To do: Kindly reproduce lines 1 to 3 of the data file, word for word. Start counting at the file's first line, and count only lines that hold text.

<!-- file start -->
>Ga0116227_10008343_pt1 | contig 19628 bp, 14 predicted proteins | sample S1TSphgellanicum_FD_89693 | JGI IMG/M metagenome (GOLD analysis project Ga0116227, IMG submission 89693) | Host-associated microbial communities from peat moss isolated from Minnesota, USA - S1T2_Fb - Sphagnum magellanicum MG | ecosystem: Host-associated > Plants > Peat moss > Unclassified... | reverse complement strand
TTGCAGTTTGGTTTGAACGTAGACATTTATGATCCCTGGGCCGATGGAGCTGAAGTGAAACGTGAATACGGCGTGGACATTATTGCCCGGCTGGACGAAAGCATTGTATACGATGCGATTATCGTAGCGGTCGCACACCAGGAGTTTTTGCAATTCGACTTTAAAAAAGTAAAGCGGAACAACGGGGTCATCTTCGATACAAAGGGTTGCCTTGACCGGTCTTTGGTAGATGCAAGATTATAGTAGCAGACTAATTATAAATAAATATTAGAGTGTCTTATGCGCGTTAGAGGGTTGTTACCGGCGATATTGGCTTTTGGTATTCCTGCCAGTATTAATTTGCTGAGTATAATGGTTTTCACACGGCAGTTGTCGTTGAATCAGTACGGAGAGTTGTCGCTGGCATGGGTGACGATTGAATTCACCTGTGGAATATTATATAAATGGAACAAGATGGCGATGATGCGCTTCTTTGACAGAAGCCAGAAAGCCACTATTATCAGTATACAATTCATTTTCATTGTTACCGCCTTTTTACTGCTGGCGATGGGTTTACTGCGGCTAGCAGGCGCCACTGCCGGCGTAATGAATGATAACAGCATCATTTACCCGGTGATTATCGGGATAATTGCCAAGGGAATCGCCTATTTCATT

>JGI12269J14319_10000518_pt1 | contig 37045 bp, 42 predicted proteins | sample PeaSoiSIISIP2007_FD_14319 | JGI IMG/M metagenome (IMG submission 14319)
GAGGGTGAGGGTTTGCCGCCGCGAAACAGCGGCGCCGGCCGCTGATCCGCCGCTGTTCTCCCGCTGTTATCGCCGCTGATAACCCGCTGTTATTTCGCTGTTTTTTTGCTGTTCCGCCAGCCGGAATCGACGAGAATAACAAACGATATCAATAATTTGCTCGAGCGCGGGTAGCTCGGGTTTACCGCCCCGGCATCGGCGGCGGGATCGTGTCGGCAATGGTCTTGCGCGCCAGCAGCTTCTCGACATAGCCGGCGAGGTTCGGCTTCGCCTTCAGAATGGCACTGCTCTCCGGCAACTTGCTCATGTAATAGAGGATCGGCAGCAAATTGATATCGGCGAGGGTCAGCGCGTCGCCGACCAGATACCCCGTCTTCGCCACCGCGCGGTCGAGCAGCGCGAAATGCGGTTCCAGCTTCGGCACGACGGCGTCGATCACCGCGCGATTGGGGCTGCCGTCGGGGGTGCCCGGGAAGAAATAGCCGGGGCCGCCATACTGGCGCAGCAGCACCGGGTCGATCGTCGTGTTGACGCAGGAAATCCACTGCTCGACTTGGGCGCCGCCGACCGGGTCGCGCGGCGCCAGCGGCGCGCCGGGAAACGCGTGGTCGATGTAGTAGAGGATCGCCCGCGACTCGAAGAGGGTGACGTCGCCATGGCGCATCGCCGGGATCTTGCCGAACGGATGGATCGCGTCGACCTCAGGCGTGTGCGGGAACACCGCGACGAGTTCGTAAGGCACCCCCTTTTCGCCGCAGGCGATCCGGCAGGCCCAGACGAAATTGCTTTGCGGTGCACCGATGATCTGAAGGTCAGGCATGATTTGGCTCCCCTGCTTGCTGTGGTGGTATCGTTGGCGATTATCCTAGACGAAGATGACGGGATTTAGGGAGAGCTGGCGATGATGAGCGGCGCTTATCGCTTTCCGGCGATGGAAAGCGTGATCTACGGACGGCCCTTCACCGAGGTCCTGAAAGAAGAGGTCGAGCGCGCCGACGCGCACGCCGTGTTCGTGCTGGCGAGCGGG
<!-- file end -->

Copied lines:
>Ga0116227_10008343_pt1 | contig 19628 bp, 14 predicted proteins | sample S1TSphgellanicum_FD_89693 | JGI IMG/M metagenome (GOLD analysis project Ga0116227, IMG submission 89693) | Host-associated microbial communities from peat moss isolated from Minnesota, USA - S1T2_Fb - Sphagnum magellanicum MG | ecosystem: Host-associated > Plants > Peat moss > Unclassified... | reverse complement strand
TTGCAGTTTGGTTTGAACGTAGACATTTATGATCCCTGGGCCGATGGAGCTGAAGTGAAACGTGAATACGGCGTGGACATTATTGCCCGGCTGGACGAAAGCATTGTATACGATGCGATTATCGTAGCGGTCGCACACCAGGAGTTTTTGCAATTCGACTTTAAAAAAGTAAAGCGGAACAACGGGGTCATCTTCGATACAAAGGGTTGCCTTGACCGGTCTTTGGTAGATGCAAGATTATAGTAGCAGACTAATTATAAATAAATATTAGAGTGTCTTATGCGCGTTAGAGGGTTGTTACCGGCGATATTGGCTTTTGGTATTCCTGCCAGTATTAATTTGCTGAGTATAATGGTTTTCACACGGCAGTTGTCGTTGAATCAGTACGGAGAGTTGTCGCTGGCATGGGTGACGATTGAATTCACCTGTGGAATATTATATAAATGGAACAAGATGGCGATGATGCGCTTCTTTGACAGAAGCCAGAAAGCCACTATTATCAGTATACAATTCATTTTCATTGTTACCGCCTTTTTACTGCTGGCGATGGGTTTACTGCGGCTAGCAGGCGCCACTGCCGGCGTAATGAATGATAACAGCATCATTTACCCGGTGATTATCGGGATAATTGCCAAGGGAATCGCCTATTTCATT

>JGI12269J14319_10000518_pt1 | contig 37045 bp, 42 predicted proteins | sample PeaSoiSIISIP2007_FD_14319 | JGI IMG/M metagenome (IMG submission 14319)